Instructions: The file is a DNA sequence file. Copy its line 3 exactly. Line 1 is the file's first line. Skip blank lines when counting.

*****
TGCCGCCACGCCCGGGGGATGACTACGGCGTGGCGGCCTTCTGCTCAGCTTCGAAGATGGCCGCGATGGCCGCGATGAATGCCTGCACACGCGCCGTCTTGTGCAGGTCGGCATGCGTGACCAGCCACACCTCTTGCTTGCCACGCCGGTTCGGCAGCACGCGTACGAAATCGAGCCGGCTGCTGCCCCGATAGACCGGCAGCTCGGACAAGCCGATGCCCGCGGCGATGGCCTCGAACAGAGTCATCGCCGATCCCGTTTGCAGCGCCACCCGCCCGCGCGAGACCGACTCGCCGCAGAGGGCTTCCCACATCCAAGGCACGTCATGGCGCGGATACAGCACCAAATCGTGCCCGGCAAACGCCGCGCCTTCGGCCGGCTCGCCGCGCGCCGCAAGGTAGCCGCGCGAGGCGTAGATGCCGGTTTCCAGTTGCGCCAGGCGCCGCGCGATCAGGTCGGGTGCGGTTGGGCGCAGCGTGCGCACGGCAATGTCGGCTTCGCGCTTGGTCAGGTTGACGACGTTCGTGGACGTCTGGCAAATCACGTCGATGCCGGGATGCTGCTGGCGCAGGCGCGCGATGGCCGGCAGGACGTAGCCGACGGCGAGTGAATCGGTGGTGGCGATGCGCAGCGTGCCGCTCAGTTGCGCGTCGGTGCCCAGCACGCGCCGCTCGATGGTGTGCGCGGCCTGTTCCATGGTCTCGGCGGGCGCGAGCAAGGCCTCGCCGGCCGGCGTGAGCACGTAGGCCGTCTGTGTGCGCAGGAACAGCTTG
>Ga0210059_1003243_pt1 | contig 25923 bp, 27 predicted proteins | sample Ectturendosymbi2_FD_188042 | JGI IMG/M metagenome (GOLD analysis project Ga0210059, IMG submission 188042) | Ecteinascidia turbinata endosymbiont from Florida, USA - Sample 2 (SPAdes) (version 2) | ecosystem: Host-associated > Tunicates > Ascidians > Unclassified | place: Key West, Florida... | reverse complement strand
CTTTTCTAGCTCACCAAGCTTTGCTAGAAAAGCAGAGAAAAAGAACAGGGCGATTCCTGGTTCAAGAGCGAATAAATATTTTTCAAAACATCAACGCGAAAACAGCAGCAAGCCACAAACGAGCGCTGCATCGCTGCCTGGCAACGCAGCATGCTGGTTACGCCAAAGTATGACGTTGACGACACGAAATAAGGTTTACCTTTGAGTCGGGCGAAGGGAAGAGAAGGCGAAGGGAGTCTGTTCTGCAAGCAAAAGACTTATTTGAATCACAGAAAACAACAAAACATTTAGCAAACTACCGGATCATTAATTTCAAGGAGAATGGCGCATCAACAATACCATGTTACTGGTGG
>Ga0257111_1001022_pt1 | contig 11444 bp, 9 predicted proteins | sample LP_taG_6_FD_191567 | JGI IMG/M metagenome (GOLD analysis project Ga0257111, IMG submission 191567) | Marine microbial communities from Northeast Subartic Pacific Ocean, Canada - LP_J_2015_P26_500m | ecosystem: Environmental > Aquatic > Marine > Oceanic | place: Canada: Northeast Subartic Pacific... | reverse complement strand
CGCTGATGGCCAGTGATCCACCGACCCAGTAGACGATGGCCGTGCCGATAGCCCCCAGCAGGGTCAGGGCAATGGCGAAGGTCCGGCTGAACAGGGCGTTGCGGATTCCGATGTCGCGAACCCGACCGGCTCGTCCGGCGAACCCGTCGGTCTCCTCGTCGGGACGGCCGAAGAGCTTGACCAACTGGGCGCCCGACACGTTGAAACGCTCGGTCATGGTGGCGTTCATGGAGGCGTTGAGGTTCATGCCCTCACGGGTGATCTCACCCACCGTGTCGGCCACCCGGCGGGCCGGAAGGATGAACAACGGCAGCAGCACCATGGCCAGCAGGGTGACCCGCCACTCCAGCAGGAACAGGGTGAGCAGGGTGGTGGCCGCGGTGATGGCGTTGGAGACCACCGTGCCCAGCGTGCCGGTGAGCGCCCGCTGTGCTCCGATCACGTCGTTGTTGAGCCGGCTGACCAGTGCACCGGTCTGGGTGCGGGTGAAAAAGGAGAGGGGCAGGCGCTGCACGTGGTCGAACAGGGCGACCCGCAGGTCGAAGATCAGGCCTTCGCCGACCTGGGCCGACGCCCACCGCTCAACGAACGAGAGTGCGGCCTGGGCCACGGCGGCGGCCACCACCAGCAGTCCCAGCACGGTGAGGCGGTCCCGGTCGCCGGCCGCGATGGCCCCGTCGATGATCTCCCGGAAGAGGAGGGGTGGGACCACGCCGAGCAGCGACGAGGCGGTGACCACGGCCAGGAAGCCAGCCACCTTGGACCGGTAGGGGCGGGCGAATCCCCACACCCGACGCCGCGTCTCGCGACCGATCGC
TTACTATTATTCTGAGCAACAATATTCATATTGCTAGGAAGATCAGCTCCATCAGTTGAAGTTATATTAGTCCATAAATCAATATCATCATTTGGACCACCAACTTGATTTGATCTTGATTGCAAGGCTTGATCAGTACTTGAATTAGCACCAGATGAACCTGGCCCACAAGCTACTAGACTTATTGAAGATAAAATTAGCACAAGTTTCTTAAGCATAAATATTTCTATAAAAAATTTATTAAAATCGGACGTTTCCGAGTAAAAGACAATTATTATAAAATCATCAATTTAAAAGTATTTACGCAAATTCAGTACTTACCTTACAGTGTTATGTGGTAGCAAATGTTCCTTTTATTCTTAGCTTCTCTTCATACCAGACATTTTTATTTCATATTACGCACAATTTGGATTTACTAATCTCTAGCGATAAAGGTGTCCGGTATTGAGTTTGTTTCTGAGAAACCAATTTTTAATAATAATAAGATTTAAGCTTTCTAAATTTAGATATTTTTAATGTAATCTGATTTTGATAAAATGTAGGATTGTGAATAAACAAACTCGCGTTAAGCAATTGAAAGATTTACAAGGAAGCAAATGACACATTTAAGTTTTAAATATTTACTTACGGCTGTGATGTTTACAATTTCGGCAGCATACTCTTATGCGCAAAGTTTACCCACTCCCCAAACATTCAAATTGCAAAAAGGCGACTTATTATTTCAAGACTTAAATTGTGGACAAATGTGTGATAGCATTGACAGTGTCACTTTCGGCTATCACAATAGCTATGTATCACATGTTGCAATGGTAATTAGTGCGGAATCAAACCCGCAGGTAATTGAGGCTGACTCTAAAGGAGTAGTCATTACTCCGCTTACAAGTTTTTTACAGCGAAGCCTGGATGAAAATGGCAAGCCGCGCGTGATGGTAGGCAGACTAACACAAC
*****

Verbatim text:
CTTTTCTAGCTCACCAAGCTTTGCTAGAAAAGCAGAGAAAAAGAACAGGGCGATTCCTGGTTCAAGAGCGAATAAATATTTTTCAAAACATCAACGCGAAAACAGCAGCAAGCCACAAACGAGCGCTGCATCGCTGCCTGGCAACGCAGCATGCTGGTTACGCCAAAGTATGACGTTGACGACACGAAATAAGGTTTACCTTTGAGTCGGGCGAAGGGAAGAGAAGGCGAAGGGAGTCTGTTCTGCAAGCAAAAGACTTATTTGAATCACAGAAAACAACAAAACATTTAGCAAACTACCGGATCATTAATTTCAAGGAGAATGGCGCATCAACAATACCATGTTACTGGTGG